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  3. […] (or more accurately, it can make for me): coffee-pot roast (yeah – they went there), bone broth, apple butter, yogurt, refried beans, fajitas, and molten lava […]

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  4. I am just curious why you scooped the fat off the top. I have been making bone broth for a couple months now and am always wondering if I should or not. Thanks!

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    • Hi Carissa! Good question! You can certainly leave the fat in (and I would even recommend it if you are using pastured chickens), but you can also skim the fat and use it for other things (like frying eggs!)…it is completely up to you!

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  5. Sorry to ask a “stupid” question…..what’s the difference between chicken “broth” and “stock”? Or are they the same thing? Can they be used interchangably?

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  6. This is my favorite post yet. 1. B/c I’ve been meaning to ask you about how you do this and 2. The last sentence of the post.

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  7. What stuff do you make out the plain chicken? I normally season it all up when I put a chicken in the crockpot and then save the carcass after we eat it.

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  8. What do you do with the plain chicken? I usually season make a “rotisserie” chicken in the crockpot and then save the carcass after we eat it.

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    • Anything that calls for chicken! I usually make enchiladas on the night of, and then freeze the rest for another meal (or two) later. Chicken pot pie, chicken soup, chicken tacos, white chicken chili, etc.

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  9. i love the idea of making my broth in a crock pot. i usually do it on the stove but this sounds even easier! i cringe when i have to buy the store bought stuff so the easier = the better = less store stuff.

    thanks for sharing with us at the Wednesday Fresh Foods Link-up! I hope to see you again this week with more seasonal & whole/real food posts! xo, kristy.

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  10. Question from a complete chicken cooking newbie: Do you need to do anything to it before you put it in the crockpot, y’know like reach in and pull out the giblet thing, or some other mysterious preparation that someone like me wouldn’t know about, but everyone else totally knows and does. Haha! It just seems too easy!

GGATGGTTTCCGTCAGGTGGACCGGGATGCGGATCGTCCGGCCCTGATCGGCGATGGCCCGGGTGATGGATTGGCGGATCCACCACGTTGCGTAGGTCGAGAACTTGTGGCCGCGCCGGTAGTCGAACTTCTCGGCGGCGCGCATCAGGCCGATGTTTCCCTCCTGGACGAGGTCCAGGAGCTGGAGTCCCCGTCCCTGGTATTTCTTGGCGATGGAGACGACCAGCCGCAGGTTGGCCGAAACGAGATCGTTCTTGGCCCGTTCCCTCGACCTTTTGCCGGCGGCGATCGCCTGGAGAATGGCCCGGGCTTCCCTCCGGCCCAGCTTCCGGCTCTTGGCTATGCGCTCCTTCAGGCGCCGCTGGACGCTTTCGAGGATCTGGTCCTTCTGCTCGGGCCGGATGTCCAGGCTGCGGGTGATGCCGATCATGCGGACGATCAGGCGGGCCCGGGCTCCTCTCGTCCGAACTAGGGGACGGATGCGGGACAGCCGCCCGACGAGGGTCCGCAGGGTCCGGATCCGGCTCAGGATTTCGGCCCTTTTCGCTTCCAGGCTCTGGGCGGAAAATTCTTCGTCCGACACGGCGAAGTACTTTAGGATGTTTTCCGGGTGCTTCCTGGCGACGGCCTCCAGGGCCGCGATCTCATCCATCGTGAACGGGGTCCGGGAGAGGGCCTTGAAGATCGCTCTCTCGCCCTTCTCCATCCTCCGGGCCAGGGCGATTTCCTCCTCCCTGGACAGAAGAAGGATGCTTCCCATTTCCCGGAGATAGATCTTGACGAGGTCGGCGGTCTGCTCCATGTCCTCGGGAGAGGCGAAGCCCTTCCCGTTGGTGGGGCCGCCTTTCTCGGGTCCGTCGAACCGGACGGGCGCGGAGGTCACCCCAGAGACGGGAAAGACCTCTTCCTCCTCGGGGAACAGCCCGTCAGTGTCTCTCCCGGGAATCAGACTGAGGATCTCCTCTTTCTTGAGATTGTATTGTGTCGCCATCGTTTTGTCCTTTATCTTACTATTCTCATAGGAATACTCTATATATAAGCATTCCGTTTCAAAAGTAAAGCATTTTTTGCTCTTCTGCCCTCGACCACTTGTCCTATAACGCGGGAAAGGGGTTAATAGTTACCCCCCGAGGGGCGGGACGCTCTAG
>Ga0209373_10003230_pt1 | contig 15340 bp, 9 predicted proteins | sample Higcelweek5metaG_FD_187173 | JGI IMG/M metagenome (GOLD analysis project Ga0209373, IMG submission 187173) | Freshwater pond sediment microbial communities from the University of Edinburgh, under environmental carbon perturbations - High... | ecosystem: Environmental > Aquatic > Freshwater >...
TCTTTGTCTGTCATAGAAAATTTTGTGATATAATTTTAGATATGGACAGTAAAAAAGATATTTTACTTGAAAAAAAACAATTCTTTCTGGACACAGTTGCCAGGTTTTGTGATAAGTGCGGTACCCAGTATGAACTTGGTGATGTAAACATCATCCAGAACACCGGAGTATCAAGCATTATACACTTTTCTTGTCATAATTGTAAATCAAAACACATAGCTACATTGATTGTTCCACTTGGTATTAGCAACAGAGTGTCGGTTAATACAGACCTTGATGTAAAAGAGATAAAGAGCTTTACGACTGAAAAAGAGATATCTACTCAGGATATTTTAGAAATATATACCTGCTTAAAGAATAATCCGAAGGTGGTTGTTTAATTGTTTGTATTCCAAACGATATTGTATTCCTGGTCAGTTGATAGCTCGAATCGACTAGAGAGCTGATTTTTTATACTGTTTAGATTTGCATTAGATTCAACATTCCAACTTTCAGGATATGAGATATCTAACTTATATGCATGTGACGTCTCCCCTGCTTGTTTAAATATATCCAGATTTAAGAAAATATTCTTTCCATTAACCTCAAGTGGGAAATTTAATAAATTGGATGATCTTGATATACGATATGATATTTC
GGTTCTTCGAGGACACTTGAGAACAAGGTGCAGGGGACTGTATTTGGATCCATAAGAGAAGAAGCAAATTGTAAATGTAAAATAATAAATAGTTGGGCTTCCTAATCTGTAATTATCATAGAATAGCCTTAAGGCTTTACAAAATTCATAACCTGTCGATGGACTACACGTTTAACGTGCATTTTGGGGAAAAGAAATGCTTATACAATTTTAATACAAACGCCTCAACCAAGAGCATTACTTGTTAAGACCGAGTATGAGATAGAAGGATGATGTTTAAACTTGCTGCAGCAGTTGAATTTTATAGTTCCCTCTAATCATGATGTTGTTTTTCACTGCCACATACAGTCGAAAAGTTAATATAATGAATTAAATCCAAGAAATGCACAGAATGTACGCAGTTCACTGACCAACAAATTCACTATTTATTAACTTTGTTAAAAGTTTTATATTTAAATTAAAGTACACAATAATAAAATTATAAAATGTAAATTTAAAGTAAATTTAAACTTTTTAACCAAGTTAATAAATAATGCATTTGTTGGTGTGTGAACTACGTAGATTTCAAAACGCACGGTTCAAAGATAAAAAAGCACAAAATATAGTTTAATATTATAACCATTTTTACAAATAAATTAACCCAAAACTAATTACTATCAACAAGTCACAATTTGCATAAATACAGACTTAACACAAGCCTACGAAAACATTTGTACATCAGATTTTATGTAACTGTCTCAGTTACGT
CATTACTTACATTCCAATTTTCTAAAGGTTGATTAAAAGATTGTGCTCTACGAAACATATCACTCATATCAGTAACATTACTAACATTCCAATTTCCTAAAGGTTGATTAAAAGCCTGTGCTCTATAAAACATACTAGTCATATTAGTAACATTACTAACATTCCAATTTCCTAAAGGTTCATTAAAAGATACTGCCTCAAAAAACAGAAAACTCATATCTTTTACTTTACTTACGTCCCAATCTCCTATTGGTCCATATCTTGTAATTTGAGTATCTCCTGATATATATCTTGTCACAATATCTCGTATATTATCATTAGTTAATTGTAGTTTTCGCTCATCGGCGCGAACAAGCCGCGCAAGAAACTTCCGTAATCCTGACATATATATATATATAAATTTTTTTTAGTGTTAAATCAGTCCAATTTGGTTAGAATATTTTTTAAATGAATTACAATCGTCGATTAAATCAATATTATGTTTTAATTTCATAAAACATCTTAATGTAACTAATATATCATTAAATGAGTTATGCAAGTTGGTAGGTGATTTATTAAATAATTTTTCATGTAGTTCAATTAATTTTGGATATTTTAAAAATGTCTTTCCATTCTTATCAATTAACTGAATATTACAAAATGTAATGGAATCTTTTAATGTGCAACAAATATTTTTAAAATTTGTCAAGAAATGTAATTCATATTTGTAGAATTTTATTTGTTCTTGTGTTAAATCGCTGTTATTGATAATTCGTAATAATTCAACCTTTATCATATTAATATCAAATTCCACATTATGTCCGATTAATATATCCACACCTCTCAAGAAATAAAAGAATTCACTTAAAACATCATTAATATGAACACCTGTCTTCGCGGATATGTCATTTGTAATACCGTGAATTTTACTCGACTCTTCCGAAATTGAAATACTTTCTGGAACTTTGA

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    • Ann…it depends on your chicken! Stick your hand in the chicken cavity and if you ‘can’ grab something…DO…and pull it out! Sometimes the giblets and neck and other things are wrapped in plastic. Although, that likely won’t be the case if the chicken is pastured. (but p.s….it IS just super duper easy!) Good luck!

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  11. Hi Jill,
    I recently made this recipe and loved it!! I am going to post it on my website –can I reference your website? I am so glad I found a recipe making stock in a slow cooker- love the idea. One other question–do you freeze the leftover meat? I haven’t actually frozen leftover cooked chicken before.

    Thanks!
    Julia

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  12. […] to stop making excuses and try out a slow cooker recipe for chicken broth.  I found a recipe on Modern Alternative Kitchen by Jill for homemade chicken stock (I love this blog and Jill’s suggestions on how to slowly eliminate […]

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  13. […] lard, or duck fat. Stop buying anything that says “low-fat” or “fat-free.” Prepare Homemade Broth-(Toss out the store bought!) Eat Local! Stock Your Pantry with Real Food Essentials-Beans, Nuts, […]

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  14. I have been making chickens in the crock pot for a few months now. Usually I put enough water in the crockpot while cooking the chicken to almost cover it, about 4-5 cups. Is there any reason you see why I could just use this water to make the stock? It already has a lot of flavor to it and the chicken has cooked in it all day.